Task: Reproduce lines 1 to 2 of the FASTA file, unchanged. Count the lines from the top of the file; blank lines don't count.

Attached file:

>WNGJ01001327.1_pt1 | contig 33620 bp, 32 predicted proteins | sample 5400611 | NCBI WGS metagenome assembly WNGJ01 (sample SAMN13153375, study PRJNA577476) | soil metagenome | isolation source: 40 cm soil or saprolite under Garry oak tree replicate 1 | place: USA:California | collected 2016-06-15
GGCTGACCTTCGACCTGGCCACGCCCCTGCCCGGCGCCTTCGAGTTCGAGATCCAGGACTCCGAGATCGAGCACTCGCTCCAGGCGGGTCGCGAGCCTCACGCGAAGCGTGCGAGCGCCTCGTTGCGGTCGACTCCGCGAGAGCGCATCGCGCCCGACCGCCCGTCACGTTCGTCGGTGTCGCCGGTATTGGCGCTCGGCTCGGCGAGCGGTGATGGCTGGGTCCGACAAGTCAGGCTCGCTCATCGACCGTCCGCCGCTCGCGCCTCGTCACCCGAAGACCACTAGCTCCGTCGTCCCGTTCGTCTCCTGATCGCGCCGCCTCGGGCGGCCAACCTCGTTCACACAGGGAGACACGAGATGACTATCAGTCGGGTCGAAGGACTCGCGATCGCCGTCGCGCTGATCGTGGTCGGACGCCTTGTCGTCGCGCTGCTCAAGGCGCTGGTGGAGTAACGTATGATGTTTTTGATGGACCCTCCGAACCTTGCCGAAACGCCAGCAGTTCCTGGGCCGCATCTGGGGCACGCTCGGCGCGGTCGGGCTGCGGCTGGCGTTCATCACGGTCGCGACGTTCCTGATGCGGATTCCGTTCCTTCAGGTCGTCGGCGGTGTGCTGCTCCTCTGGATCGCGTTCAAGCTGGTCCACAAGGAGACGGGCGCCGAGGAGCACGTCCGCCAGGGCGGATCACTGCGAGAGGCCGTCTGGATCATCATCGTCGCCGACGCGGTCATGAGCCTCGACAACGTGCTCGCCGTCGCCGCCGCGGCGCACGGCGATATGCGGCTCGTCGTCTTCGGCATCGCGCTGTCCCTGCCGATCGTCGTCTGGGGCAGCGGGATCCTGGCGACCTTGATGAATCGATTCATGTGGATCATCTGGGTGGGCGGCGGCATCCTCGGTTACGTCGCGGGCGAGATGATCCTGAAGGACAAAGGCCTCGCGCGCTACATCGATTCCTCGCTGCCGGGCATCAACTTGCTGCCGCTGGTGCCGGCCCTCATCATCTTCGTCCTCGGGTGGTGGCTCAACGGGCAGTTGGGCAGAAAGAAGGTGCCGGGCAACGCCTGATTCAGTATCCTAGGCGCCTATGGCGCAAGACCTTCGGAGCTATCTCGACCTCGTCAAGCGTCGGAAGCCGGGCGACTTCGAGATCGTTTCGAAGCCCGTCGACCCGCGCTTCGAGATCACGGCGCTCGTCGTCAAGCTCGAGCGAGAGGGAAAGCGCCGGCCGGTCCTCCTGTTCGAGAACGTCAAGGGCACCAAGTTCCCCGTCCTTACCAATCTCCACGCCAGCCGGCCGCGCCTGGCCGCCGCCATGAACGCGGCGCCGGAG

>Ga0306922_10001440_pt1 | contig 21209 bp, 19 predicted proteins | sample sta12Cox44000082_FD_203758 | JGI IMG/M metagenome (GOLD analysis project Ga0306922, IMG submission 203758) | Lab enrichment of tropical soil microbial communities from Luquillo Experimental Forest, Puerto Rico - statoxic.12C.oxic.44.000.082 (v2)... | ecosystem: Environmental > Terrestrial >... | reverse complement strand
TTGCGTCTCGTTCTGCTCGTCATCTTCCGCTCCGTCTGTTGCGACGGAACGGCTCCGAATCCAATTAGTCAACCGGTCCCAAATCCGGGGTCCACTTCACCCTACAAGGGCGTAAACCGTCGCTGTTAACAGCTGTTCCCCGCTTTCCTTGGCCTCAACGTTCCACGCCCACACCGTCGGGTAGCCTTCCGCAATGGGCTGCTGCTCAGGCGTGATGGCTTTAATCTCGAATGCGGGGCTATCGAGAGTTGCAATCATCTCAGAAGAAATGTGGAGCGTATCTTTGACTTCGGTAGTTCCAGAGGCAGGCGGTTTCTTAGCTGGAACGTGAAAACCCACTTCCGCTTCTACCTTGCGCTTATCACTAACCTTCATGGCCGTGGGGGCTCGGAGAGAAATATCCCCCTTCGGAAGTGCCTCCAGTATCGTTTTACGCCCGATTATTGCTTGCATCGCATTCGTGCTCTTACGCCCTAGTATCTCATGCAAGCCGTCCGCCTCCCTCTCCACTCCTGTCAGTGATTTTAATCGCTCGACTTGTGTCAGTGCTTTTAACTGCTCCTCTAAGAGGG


>WNGJ01001327.1_pt1 | contig 33620 bp, 32 predicted proteins | sample 5400611 | NCBI WGS metagenome assembly WNGJ01 (sample SAMN13153375, study PRJNA577476) | soil metagenome | isolation source: 40 cm soil or saprolite under Garry oak tree replicate 1 | place: USA:California | collected 2016-06-15
GGCTGACCTTCGACCTGGCCACGCCCCTGCCCGGCGCCTTCGAGTTCGAGATCCAGGACTCCGAGATCGAGCACTCGCTCCAGGCGGGTCGCGAGCCTCACGCGAAGCGTGCGAGCGCCTCGTTGCGGTCGACTCCGCGAGAGCGCATCGCGCCCGACCGCCCGTCACGTTCGTCGGTGTCGCCGGTATTGGCGCTCGGCTCGGCGAGCGGTGATGGCTGGGTCCGACAAGTCAGGCTCGCTCATCGACCGTCCGCCGCTCGCGCCTCGTCACCCGAAGACCACTAGCTCCGTCGTCCCGTTCGTCTCCTGATCGCGCCGCCTCGGGCGGCCAACCTCGTTCACACAGGGAGACACGAGATGACTATCAGTCGGGTCGAAGGACTCGCGATCGCCGTCGCGCTGATCGTGGTCGGACGCCTTGTCGTCGCGCTGCTCAAGGCGCTGGTGGAGTAACGTATGATGTTTTTGATGGACCCTCCGAACCTTGCCGAAACGCCAGCAGTTCCTGGGCCGCATCTGGGGCACGCTCGGCGCGGTCGGGCTGCGGCTGGCGTTCATCACGGTCGCGACGTTCCTGATGCGGATTCCGTTCCTTCAGGTCGTCGGCGGTGTGCTGCTCCTCTGGATCGCGTTCAAGCTGGTCCACAAGGAGACGGGCGCCGAGGAGCACGTCCGCCAGGGCGGATCACTGCGAGAGGCCGTCTGGATCATCATCGTCGCCGACGCGGTCATGAGCCTCGACAACGTGCTCGCCGTCGCCGCCGCGGCGCACGGCGATATGCGGCTCGTCGTCTTCGGCATCGCGCTGTCCCTGCCGATCGTCGTCTGGGGCAGCGGGATCCTGGCGACCTTGATGAATCGATTCATGTGGATCATCTGGGTGGGCGGCGGCATCCTCGGTTACGTCGCGGGCGAGATGATCCTGAAGGACAAAGGCCTCGCGCGCTACATCGATTCCTCGCTGCCGGGCATCAACTTGCTGCCGCTGGTGCCGGCCCTCATCATCTTCGTCCTCGGGTGGTGGCTCAACGGGCAGTTGGGCAGAAAGAAGGTGCCGGGCAACGCCTGATTCAGTATCCTAGGCGCCTATGGCGCAAGACCTTCGGAGCTATCTCGACCTCGTCAAGCGTCGGAAGCCGGGCGACTTCGAGATCGTTTCGAAGCCCGTCGACCCGCGCTTCGAGATCACGGCGCTCGTCGTCAAGCTCGAGCGAGAGGGAAAGCGCCGGCCGGTCCTCCTGTTCGAGAACGTCAAGGGCACCAAGTTCCCCGTCCTTACCAATCTCCACGCCAGCCGGCCGCGCCTGGCCGCCGCCATGAACGCGGCGCCGGAG